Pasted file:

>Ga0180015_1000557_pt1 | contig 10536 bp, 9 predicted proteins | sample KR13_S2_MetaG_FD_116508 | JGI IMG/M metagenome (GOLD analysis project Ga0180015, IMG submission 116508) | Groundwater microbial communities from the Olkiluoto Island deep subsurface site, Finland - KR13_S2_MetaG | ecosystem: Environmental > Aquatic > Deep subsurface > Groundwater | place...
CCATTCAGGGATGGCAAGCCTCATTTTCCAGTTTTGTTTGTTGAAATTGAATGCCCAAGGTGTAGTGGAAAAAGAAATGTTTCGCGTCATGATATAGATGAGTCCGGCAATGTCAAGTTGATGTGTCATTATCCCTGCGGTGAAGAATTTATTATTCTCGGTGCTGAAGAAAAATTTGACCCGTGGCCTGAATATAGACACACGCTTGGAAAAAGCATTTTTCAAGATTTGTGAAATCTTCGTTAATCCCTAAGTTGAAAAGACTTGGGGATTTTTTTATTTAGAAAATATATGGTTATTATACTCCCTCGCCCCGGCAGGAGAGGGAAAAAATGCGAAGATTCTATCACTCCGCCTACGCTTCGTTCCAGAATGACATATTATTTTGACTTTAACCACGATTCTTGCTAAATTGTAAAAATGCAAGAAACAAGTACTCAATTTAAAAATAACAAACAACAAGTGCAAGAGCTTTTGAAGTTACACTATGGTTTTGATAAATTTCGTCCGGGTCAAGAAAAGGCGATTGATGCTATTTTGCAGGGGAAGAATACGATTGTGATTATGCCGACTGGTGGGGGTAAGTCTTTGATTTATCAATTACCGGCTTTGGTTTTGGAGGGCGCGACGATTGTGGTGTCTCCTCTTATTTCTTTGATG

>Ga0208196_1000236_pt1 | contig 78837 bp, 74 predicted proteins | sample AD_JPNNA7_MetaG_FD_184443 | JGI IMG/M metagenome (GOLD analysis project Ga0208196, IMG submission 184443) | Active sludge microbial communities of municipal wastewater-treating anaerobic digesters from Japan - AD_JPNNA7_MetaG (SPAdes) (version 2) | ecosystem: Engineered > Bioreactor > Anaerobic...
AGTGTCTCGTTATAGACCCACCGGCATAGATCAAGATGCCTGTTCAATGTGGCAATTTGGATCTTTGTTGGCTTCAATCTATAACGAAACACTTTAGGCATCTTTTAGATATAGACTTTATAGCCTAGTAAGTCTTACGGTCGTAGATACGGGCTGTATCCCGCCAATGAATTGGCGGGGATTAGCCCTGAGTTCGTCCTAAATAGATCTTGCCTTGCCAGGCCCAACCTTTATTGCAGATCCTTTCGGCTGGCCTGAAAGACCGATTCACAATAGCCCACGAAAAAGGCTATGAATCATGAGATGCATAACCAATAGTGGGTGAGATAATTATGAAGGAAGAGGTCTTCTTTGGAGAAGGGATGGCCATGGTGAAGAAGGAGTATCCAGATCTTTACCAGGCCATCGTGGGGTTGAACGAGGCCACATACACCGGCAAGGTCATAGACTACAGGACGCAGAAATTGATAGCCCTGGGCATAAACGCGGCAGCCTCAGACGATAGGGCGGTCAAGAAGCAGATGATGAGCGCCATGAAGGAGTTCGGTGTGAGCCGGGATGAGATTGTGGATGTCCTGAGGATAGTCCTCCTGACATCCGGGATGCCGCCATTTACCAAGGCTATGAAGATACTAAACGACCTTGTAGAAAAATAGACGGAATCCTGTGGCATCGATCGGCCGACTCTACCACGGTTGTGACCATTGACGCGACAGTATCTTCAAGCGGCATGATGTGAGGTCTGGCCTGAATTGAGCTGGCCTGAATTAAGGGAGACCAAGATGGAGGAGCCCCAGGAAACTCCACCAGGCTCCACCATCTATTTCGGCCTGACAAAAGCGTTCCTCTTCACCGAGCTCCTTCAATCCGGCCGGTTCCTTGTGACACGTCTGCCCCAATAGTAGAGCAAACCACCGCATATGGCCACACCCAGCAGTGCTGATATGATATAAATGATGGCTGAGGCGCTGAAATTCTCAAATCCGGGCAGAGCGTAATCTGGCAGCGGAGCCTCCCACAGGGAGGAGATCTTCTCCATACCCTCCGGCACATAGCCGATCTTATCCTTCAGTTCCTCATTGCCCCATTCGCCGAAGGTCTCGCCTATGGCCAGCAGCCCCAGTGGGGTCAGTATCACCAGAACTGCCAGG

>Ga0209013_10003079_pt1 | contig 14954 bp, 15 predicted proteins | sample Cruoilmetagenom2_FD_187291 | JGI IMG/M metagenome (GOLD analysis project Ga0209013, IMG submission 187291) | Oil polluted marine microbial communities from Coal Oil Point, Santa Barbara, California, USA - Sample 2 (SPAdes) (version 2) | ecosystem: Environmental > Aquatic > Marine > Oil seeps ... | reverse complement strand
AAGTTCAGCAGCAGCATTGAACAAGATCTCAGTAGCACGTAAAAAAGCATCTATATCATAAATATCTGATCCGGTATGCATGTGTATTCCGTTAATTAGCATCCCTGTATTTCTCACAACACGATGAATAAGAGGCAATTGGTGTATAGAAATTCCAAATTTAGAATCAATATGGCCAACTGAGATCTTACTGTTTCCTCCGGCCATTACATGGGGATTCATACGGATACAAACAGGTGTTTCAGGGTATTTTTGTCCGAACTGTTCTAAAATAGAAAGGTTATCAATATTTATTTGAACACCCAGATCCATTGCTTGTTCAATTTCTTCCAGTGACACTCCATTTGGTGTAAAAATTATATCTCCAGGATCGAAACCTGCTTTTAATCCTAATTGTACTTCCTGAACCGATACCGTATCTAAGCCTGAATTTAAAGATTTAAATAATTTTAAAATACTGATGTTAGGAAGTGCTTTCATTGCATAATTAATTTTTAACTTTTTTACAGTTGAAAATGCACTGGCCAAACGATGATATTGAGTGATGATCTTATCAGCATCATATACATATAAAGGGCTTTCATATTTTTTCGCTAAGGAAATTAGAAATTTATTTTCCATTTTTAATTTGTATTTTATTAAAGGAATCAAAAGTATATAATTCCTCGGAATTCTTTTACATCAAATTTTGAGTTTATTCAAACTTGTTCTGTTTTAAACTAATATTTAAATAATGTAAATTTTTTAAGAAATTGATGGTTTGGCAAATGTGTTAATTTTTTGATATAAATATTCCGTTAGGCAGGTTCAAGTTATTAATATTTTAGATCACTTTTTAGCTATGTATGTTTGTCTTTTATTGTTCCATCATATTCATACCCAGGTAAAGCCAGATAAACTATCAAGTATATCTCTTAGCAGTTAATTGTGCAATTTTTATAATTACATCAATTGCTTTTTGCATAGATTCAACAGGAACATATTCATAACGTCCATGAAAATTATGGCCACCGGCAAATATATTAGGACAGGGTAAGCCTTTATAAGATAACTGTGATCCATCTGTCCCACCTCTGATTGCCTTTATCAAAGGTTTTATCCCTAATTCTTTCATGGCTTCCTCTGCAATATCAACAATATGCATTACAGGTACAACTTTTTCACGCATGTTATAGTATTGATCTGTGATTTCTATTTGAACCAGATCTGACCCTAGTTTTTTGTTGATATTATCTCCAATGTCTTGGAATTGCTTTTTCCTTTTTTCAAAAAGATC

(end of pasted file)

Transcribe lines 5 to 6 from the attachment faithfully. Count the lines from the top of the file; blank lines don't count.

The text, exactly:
>Ga0209013_10003079_pt1 | contig 14954 bp, 15 predicted proteins | sample Cruoilmetagenom2_FD_187291 | JGI IMG/M metagenome (GOLD analysis project Ga0209013, IMG submission 187291) | Oil polluted marine microbial communities from Coal Oil Point, Santa Barbara, California, USA - Sample 2 (SPAdes) (version 2) | ecosystem: Environmental > Aquatic > Marine > Oil seeps ... | reverse complement strand
AAGTTCAGCAGCAGCATTGAACAAGATCTCAGTAGCACGTAAAAAAGCATCTATATCATAAATATCTGATCCGGTATGCATGTGTATTCCGTTAATTAGCATCCCTGTATTTCTCACAACACGATGAATAAGAGGCAATTGGTGTATAGAAATTCCAAATTTAGAATCAATATGGCCAACTGAGATCTTACTGTTTCCTCCGGCCATTACATGGGGATTCATACGGATACAAACAGGTGTTTCAGGGTATTTTTGTCCGAACTGTTCTAAAATAGAAAGGTTATCAATATTTATTTGAACACCCAGATCCATTGCTTGTTCAATTTCTTCCAGTGACACTCCATTTGGTGTAAAAATTATATCTCCAGGATCGAAACCTGCTTTTAATCCTAATTGTACTTCCTGAACCGATACCGTATCTAAGCCTGAATTTAAAGATTTAAATAATTTTAAAATACTGATGTTAGGAAGTGCTTTCATTGCATAATTAATTTTTAACTTTTTTACAGTTGAAAATGCACTGGCCAAACGATGATATTGAGTGATGATCTTATCAGCATCATATACATATAAAGGGCTTTCATATTTTTTCGCTAAGGAAATTAGAAATTTATTTTCCATTTTTAATTTGTATTTTATTAAAGGAATCAAAAGTATATAATTCCTCGGAATTCTTTTACATCAAATTTTGAGTTTATTCAAACTTGTTCTGTTTTAAACTAATATTTAAATAATGTAAATTTTTTAAGAAATTGATGGTTTGGCAAATGTGTTAATTTTTTGATATAAATATTCCGTTAGGCAGGTTCAAGTTATTAATATTTTAGATCACTTTTTAGCTATGTATGTTTGTCTTTTATTGTTCCATCATATTCATACCCAGGTAAAGCCAGATAAACTATCAAGTATATCTCTTAGCAGTTAATTGTGCAATTTTTATAATTACATCAATTGCTTTTTGCATAGATTCAACAGGAACATATTCATAACGTCCATGAAAATTATGGCCACCGGCAAATATATTAGGACAGGGTAAGCCTTTATAAGATAACTGTGATCCATCTGTCCCACCTCTGATTGCCTTTATCAAAGGTTTTATCCCTAATTCTTTCATGGCTTCCTCTGCAATATCAACAATATGCATTACAGGTACAACTTTTTCACGCATGTTATAGTATTGATCTGTGATTTCTATTTGAACCAGATCTGACCCTAGTTTTTTGTTGATATTATCTCCAATGTCTTGGAATTGCTTTTTCCTTTTTTCAAAAAGATC